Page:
December 4, 2011
Rumor: Google To Go Head-to-Head With Amazon Prime
Google is reportedly considering expanding its online shopping features to include a new service that would allow users to purchase goods on the Web and receive their orders within a day for a low fee, sources have told the Wall Street Journal.
The Mountain View, California-based company is said to be discussing the potential service with "major retailers and shippers" about the service, which could position them to "challenge the e-commerce supremacy of Amazon.com Inc. by diving deeper into the fast-growing world of Internet retailing," Journal reporters Amir Efrati and Stu Woo wrote in a Friday article."The effort is a risky one, and would escalate Google's budding rivalry with Amazon, which has been riding the success of its $79-a-year Amazon Prime program," they added. "That program, which offers shoppers fast shipping at no additional charge for many items on the company's website, helped drive a 42% increase in the company's sales in the first nine months of the year."
Efrati and Woo report that Macy's, Gap, and OfficeMax have been approached by Google. The latter two companies refused to comment, but Macy's confirmed that they had been contacted by Google but had not yet decided whether or not to participate in the program.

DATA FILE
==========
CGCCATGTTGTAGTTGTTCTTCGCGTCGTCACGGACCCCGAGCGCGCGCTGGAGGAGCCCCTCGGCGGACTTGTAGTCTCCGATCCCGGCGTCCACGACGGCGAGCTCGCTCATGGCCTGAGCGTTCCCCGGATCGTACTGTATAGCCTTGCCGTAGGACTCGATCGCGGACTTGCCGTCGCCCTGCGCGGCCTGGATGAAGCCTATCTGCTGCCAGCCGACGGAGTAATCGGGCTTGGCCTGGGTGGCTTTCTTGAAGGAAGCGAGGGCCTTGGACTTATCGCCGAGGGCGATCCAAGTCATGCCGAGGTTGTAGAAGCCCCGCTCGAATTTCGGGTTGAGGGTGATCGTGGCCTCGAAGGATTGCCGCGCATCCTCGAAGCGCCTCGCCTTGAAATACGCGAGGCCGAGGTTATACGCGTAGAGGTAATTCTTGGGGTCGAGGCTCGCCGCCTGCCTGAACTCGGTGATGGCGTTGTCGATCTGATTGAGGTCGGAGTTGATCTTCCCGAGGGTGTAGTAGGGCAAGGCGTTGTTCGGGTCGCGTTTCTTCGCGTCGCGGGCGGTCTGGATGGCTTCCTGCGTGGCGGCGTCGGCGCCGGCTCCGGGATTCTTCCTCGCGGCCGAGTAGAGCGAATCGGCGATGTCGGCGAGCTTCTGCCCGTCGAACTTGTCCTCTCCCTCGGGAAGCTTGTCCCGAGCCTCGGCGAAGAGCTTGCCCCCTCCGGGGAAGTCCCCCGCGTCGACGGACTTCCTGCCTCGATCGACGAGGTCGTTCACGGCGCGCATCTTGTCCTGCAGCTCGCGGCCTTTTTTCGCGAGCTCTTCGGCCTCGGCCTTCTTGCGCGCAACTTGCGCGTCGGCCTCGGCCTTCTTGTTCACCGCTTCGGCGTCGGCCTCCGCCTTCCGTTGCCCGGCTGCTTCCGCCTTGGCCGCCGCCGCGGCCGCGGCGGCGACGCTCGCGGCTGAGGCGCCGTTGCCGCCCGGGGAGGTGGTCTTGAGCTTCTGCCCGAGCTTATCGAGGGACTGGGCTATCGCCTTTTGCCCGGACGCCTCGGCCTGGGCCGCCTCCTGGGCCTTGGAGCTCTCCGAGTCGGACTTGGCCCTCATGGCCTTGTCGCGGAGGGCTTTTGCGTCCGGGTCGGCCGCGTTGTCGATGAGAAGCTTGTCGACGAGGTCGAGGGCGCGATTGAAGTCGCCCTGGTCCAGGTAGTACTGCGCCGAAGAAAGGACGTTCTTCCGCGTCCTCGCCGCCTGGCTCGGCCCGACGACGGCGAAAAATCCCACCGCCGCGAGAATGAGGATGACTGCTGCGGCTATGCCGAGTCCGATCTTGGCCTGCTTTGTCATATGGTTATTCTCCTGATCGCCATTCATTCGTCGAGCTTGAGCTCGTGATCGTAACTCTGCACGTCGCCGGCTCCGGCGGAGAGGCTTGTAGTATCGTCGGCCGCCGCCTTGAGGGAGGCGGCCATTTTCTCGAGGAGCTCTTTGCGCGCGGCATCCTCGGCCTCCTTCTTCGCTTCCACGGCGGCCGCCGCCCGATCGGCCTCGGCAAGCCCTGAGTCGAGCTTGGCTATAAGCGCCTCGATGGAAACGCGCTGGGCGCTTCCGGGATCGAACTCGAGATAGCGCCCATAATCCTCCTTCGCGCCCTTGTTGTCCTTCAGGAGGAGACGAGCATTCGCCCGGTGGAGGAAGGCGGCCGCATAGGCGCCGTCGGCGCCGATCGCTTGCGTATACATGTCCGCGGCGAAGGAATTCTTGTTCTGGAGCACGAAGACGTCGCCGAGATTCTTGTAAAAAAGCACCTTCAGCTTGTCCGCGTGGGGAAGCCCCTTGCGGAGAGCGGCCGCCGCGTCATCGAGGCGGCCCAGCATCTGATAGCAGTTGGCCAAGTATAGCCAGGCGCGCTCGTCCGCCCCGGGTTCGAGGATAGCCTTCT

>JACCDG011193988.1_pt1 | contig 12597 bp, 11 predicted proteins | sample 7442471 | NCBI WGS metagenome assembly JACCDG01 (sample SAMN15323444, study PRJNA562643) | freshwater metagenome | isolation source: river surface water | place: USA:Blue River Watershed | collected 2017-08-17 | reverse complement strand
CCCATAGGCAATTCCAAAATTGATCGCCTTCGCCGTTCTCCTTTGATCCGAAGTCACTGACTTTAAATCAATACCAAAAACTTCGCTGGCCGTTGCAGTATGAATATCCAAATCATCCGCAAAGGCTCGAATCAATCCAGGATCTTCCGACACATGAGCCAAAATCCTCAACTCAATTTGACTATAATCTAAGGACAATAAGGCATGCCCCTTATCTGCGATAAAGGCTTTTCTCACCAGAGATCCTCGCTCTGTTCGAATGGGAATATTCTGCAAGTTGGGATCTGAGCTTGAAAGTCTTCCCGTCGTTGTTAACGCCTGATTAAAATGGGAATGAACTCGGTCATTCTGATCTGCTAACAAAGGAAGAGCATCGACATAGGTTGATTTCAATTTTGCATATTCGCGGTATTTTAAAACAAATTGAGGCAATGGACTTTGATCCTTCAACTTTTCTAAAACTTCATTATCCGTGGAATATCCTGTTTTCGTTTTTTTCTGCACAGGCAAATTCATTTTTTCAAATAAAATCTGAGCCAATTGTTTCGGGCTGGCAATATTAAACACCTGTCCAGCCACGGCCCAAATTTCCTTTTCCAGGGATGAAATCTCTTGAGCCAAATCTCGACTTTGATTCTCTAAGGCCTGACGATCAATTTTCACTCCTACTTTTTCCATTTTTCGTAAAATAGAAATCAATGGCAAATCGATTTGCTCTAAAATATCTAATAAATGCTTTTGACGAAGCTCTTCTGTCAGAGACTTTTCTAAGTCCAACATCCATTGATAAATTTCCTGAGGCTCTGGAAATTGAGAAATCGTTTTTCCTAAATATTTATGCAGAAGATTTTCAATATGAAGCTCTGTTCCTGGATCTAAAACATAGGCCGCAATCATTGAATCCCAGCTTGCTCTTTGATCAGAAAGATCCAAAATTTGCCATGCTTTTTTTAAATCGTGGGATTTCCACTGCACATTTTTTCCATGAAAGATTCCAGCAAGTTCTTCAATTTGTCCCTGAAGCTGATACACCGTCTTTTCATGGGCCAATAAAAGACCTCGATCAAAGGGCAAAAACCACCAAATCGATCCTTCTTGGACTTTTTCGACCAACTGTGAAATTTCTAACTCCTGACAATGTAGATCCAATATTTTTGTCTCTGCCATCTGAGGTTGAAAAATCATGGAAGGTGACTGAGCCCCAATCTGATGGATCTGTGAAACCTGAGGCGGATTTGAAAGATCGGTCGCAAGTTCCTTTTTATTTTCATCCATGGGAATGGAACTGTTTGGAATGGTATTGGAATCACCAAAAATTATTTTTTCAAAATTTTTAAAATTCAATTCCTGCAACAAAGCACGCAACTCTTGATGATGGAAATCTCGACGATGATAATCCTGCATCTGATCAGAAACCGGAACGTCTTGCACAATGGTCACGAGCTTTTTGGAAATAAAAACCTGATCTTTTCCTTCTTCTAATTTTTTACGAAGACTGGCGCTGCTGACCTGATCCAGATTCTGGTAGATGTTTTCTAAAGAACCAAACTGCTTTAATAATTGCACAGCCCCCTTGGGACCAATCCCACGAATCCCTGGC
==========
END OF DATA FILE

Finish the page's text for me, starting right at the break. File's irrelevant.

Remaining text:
"Google doesn't plan to sell items directly to consumers," a person familiar with the matter told the Wall Street Journal. "Instead, it will meld its search engine's product-search feature, which directs shoppers to participating retail websites, with a new quick-shipping service that Google will oversee."
The rumored new shipping program would likely be Google's attempt to counter Amazon's Prime program, which, as Eric Mack of CNET points out, provides two-day shipping, free streaming video, and a free monthly check-out of any e-book included in a special collection of titles.
Some, including ZDNet's Gloria Sin, seem to have doubts whether or not the program -- which was reportedly inspired by an increasing number of people bypassing Google's search engine and looking for products directly through Amazon's homepage -- could be successful.
"Amazon has had 17 years (since 1994) to convince shoppers to buy from its site, so it's no wonder many people now turn to Amazon first when looking for product details," Sin wrote on Friday. "Combine that consumer confidence (not to mention web traffic) with the perks of the Amazon Prime membership“¦ [and] Amazon´s seamless offerings are simply tough to beat."
"Of course, Amazon doesn´t carry every single item there is on this planet so there is room for Google to improve shipping and online shopping for the rest of the Internet," she added. "Whether Google is interested in replacing Amazon as the online retail king, or try to take back some of the ad revenues it has lost to Amazon´s website for product-related searches, competition between the two Internet brands will only benefit consumers."
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